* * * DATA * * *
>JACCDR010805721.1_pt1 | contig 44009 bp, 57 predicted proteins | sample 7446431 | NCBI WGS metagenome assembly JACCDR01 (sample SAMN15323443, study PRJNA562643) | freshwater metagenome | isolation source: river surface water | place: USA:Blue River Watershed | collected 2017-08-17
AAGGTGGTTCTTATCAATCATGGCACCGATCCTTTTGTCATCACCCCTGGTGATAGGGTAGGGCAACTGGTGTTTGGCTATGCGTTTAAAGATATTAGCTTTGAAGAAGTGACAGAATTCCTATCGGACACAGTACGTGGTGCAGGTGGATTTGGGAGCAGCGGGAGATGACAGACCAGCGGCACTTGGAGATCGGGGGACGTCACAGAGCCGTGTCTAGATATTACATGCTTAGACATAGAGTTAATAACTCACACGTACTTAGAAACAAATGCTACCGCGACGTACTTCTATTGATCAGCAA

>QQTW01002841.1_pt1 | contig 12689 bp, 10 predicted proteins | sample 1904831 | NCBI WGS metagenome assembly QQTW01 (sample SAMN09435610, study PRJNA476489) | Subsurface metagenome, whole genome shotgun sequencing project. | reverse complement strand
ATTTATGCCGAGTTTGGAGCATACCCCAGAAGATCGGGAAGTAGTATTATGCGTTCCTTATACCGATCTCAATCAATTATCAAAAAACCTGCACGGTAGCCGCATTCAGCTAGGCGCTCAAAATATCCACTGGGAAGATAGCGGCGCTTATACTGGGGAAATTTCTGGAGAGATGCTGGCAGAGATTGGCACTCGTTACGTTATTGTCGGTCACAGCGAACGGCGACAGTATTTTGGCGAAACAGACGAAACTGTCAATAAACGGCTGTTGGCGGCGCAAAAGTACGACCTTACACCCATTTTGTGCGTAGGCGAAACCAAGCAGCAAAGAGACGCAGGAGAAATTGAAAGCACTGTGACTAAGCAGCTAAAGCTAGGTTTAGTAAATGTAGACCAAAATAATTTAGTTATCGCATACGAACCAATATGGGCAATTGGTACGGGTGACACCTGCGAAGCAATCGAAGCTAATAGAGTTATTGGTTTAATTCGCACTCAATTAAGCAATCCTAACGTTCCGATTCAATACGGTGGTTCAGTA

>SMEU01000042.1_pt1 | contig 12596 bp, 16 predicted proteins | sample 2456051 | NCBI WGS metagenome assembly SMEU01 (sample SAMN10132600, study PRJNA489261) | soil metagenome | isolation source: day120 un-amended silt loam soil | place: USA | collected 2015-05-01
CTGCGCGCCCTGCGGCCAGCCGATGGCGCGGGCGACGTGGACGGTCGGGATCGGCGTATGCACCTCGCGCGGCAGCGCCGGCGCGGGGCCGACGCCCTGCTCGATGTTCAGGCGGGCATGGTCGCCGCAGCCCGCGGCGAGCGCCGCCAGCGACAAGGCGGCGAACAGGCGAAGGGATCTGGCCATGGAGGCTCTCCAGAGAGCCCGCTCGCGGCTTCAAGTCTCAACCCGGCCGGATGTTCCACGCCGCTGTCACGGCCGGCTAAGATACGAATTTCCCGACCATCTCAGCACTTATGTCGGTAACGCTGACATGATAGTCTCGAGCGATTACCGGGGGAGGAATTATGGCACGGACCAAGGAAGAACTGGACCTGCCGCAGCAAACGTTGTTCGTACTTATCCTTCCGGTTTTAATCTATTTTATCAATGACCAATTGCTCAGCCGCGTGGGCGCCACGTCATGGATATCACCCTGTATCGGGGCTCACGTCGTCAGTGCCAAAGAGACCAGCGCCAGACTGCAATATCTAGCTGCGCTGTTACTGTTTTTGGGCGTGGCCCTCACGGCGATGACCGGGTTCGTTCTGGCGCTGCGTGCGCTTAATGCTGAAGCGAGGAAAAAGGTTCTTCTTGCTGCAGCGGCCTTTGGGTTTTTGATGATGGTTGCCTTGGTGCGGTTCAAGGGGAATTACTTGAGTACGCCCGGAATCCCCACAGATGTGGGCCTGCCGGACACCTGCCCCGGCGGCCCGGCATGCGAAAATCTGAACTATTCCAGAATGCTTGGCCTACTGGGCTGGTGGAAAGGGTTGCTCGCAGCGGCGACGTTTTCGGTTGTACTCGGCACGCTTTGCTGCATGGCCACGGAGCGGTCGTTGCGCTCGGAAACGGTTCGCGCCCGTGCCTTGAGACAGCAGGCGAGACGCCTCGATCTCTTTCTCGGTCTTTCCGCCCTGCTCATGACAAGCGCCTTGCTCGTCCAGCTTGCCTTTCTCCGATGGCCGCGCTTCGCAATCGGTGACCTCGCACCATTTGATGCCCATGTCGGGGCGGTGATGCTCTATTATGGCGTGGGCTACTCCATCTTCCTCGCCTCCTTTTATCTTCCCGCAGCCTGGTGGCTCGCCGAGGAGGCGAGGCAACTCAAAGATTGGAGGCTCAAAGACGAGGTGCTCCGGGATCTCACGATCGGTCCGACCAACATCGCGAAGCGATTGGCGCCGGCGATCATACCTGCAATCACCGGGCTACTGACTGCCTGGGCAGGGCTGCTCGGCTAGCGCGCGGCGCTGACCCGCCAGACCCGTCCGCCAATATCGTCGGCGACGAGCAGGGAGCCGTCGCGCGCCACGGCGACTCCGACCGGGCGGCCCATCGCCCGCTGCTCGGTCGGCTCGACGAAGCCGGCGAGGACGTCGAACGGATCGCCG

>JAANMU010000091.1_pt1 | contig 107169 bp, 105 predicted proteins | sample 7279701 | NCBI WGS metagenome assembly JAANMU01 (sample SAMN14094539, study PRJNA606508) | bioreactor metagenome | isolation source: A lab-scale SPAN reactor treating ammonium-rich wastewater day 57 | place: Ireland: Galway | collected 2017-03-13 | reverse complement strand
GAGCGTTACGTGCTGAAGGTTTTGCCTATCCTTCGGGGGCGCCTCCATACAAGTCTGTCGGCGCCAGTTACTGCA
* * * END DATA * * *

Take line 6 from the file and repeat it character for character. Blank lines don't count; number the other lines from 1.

CTGCGCGCCCTGCGGCCAGCCGATGGCGCGGGCGACGTGGACGGTCGGGATCGGCGTATGCACCTCGCGCGGCAGCGCCGGCGCGGGGCCGACGCCCTGCTCGATGTTCAGGCGGGCATGGTCGCCGCAGCCCGCGGCGAGCGCCGCCAGCGACAAGGCGGCGAACAGGCGAAGGGATCTGGCCATGGAGGCTCTCCAGAGAGCCCGCTCGCGGCTTCAAGTCTCAACCCGGCCGGATGTTCCACGCCGCTGTCACGGCCGGCTAAGATACGAATTTCCCGACCATCTCAGCACTTATGTCGGTAACGCTGACATGATAGTCTCGAGCGATTACCGGGGGAGGAATTATGGCACGGACCAAGGAAGAACTGGACCTGCCGCAGCAAACGTTGTTCGTACTTATCCTTCCGGTTTTAATCTATTTTATCAATGACCAATTGCTCAGCCGCGTGGGCGCCACGTCATGGATATCACCCTGTATCGGGGCTCACGTCGTCAGTGCCAAAGAGACCAGCGCCAGACTGCAATATCTAGCTGCGCTGTTACTGTTTTTGGGCGTGGCCCTCACGGCGATGACCGGGTTCGTTCTGGCGCTGCGTGCGCTTAATGCTGAAGCGAGGAAAAAGGTTCTTCTTGCTGCAGCGGCCTTTGGGTTTTTGATGATGGTTGCCTTGGTGCGGTTCAAGGGGAATTACTTGAGTACGCCCGGAATCCCCACAGATGTGGGCCTGCCGGACACCTGCCCCGGCGGCCCGGCATGCGAAAATCTGAACTATTCCAGAATGCTTGGCCTACTGGGCTGGTGGAAAGGGTTGCTCGCAGCGGCGACGTTTTCGGTTGTACTCGGCACGCTTTGCTGCATGGCCACGGAGCGGTCGTTGCGCTCGGAAACGGTTCGCGCCCGTGCCTTGAGACAGCAGGCGAGACGCCTCGATCTCTTTCTCGGTCTTTCCGCCCTGCTCATGACAAGCGCCTTGCTCGTCCAGCTTGCCTTTCTCCGATGGCCGCGCTTCGCAATCGGTGACCTCGCACCATTTGATGCCCATGTCGGGGCGGTGATGCTCTATTATGGCGTGGGCTACTCCATCTTCCTCGCCTCCTTTTATCTTCCCGCAGCCTGGTGGCTCGCCGAGGAGGCGAGGCAACTCAAAGATTGGAGGCTCAAAGACGAGGTGCTCCGGGATCTCACGATCGGTCCGACCAACATCGCGAAGCGATTGGCGCCGGCGATCATACCTGCAATCACCGGGCTACTGACTGCCTGGGCAGGGCTGCTCGGCTAGCGCGCGGCGCTGACCCGCCAGACCCGTCCGCCAATATCGTCGGCGACGAGCAGGGAGCCGTCGCGCGCCACGGCGACTCCGACCGGGCGGCCCATCGCCCGCTGCTCGGTCGGCTCGACGAAGCCGGCGAGGACGTCGAACGGATCGCCG